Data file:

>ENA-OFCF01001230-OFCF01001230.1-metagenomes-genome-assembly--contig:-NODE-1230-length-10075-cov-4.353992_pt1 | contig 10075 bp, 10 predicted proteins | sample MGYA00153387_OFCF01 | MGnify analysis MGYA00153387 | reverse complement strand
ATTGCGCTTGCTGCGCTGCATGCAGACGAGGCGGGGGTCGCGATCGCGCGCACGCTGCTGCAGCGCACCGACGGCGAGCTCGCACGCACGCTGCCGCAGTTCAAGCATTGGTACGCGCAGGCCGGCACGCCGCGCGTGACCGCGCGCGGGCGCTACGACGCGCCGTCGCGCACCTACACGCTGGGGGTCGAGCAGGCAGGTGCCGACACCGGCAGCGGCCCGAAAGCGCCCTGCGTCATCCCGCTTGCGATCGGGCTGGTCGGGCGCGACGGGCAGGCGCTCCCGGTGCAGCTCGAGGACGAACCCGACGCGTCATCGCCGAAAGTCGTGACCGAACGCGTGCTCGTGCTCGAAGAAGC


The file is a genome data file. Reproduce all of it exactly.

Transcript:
>ENA-OFCF01001230-OFCF01001230.1-metagenomes-genome-assembly--contig:-NODE-1230-length-10075-cov-4.353992_pt1 | contig 10075 bp, 10 predicted proteins | sample MGYA00153387_OFCF01 | MGnify analysis MGYA00153387 | reverse complement strand
ATTGCGCTTGCTGCGCTGCATGCAGACGAGGCGGGGGTCGCGATCGCGCGCACGCTGCTGCAGCGCACCGACGGCGAGCTCGCACGCACGCTGCCGCAGTTCAAGCATTGGTACGCGCAGGCCGGCACGCCGCGCGTGACCGCGCGCGGGCGCTACGACGCGCCGTCGCGCACCTACACGCTGGGGGTCGAGCAGGCAGGTGCCGACACCGGCAGCGGCCCGAAAGCGCCCTGCGTCATCCCGCTTGCGATCGGGCTGGTCGGGCGCGACGGGCAGGCGCTCCCGGTGCAGCTCGAGGACGAACCCGACGCGTCATCGCCGAAAGTCGTGACCGAACGCGTGCTCGTGCTCGAAGAAGC